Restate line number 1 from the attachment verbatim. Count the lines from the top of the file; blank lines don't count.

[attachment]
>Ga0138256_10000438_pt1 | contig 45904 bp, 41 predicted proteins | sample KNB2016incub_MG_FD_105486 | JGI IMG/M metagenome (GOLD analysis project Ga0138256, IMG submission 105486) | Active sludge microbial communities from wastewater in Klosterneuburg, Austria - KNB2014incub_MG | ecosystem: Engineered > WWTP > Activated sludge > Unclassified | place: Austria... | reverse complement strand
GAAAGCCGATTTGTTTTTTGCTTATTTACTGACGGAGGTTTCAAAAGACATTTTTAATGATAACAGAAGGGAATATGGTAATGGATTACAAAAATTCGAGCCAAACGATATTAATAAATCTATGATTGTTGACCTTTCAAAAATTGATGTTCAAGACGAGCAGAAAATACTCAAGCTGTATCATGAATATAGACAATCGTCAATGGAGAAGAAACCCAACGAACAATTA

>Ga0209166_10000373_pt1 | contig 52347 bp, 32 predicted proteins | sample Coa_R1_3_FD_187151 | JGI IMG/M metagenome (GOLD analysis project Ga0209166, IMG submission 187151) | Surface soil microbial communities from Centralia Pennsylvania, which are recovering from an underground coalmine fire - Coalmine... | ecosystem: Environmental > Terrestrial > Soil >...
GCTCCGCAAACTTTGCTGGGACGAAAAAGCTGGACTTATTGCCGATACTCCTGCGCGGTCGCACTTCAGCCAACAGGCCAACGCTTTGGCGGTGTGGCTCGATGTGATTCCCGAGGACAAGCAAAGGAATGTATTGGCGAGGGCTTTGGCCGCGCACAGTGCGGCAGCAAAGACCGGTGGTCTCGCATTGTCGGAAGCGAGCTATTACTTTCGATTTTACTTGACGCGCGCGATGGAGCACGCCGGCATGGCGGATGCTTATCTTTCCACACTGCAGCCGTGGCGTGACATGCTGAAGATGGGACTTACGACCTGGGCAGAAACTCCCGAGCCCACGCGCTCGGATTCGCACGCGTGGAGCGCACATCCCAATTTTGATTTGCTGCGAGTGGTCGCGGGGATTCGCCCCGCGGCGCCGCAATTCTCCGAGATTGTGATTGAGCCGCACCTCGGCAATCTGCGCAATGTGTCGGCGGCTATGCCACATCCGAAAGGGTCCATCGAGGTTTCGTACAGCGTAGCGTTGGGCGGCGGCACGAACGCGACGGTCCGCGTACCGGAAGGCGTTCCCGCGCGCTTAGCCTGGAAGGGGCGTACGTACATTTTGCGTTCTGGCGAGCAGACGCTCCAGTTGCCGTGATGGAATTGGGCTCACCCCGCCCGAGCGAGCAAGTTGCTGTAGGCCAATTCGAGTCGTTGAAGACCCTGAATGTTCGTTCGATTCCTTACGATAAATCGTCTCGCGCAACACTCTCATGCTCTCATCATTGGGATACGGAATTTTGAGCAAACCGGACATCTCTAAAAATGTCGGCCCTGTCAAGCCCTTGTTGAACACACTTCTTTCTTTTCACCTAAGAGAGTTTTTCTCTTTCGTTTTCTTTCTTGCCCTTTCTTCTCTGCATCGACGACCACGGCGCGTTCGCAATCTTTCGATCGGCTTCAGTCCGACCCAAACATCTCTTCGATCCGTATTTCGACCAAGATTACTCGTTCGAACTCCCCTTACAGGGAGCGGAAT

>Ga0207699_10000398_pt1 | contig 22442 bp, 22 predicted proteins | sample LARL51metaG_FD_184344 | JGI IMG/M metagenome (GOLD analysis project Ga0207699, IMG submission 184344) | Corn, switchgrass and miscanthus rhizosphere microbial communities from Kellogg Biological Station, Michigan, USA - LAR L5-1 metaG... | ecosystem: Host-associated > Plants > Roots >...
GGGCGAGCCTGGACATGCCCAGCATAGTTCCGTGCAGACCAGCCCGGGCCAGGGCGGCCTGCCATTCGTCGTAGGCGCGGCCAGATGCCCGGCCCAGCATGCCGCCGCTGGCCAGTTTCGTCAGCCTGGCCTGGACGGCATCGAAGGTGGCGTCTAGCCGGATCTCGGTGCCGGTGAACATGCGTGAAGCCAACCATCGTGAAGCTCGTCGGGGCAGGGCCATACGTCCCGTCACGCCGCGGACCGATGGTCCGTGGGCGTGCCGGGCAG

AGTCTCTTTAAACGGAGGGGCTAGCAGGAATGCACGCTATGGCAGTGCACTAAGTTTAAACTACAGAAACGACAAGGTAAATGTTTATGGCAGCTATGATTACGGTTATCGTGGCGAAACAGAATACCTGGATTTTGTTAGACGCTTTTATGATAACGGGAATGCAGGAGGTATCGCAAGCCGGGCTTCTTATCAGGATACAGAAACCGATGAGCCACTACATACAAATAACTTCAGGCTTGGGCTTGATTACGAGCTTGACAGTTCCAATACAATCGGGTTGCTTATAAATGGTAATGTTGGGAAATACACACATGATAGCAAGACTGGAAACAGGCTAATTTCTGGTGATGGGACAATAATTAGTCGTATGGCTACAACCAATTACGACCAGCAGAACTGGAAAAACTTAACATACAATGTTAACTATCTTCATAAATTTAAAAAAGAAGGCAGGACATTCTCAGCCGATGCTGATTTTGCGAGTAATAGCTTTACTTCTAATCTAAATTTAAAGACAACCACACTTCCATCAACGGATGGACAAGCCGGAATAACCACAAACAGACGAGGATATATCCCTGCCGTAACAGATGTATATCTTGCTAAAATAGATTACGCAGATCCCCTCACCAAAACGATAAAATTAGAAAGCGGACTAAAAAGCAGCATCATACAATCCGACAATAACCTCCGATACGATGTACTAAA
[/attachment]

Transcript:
>Ga0138256_10000438_pt1 | contig 45904 bp, 41 predicted proteins | sample KNB2016incub_MG_FD_105486 | JGI IMG/M metagenome (GOLD analysis project Ga0138256, IMG submission 105486) | Active sludge microbial communities from wastewater in Klosterneuburg, Austria - KNB2014incub_MG | ecosystem: Engineered > WWTP > Activated sludge > Unclassified | place: Austria... | reverse complement strand